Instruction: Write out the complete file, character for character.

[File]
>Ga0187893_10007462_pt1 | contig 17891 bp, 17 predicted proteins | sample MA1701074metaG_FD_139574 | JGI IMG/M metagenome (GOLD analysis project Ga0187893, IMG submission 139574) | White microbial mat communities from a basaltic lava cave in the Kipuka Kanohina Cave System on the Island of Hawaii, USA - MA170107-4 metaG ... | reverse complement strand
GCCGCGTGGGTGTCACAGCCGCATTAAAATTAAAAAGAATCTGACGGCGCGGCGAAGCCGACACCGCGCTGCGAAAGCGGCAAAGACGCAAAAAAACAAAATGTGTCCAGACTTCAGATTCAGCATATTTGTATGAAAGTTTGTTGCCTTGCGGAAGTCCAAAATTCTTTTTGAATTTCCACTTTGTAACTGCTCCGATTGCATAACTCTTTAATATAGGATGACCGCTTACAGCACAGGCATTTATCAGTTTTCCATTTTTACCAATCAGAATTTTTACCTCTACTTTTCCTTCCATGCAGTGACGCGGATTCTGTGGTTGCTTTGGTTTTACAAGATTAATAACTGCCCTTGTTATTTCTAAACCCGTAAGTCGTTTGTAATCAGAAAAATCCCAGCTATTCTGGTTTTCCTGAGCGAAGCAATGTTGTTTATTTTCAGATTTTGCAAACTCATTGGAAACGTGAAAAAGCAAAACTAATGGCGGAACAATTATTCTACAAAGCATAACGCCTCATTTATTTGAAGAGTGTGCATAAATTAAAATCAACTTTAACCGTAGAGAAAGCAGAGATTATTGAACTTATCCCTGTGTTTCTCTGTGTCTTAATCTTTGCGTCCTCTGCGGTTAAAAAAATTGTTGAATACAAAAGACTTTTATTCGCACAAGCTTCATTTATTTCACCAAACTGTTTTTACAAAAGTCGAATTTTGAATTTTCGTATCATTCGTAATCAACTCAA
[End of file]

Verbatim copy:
>Ga0187893_10007462_pt1 | contig 17891 bp, 17 predicted proteins | sample MA1701074metaG_FD_139574 | JGI IMG/M metagenome (GOLD analysis project Ga0187893, IMG submission 139574) | White microbial mat communities from a basaltic lava cave in the Kipuka Kanohina Cave System on the Island of Hawaii, USA - MA170107-4 metaG ... | reverse complement strand
GCCGCGTGGGTGTCACAGCCGCATTAAAATTAAAAAGAATCTGACGGCGCGGCGAAGCCGACACCGCGCTGCGAAAGCGGCAAAGACGCAAAAAAACAAAATGTGTCCAGACTTCAGATTCAGCATATTTGTATGAAAGTTTGTTGCCTTGCGGAAGTCCAAAATTCTTTTTGAATTTCCACTTTGTAACTGCTCCGATTGCATAACTCTTTAATATAGGATGACCGCTTACAGCACAGGCATTTATCAGTTTTCCATTTTTACCAATCAGAATTTTTACCTCTACTTTTCCTTCCATGCAGTGACGCGGATTCTGTGGTTGCTTTGGTTTTACAAGATTAATAACTGCCCTTGTTATTTCTAAACCCGTAAGTCGTTTGTAATCAGAAAAATCCCAGCTATTCTGGTTTTCCTGAGCGAAGCAATGTTGTTTATTTTCAGATTTTGCAAACTCATTGGAAACGTGAAAAAGCAAAACTAATGGCGGAACAATTATTCTACAAAGCATAACGCCTCATTTATTTGAAGAGTGTGCATAAATTAAAATCAACTTTAACCGTAGAGAAAGCAGAGATTATTGAACTTATCCCTGTGTTTCTCTGTGTCTTAATCTTTGCGTCCTCTGCGGTTAAAAAAATTGTTGAATACAAAAGACTTTTATTCGCACAAGCTTCATTTATTTCACCAAACTGTTTTTACAAAAGTCGAATTTTGAATTTTCGTATCATTCGTAATCAACTCAA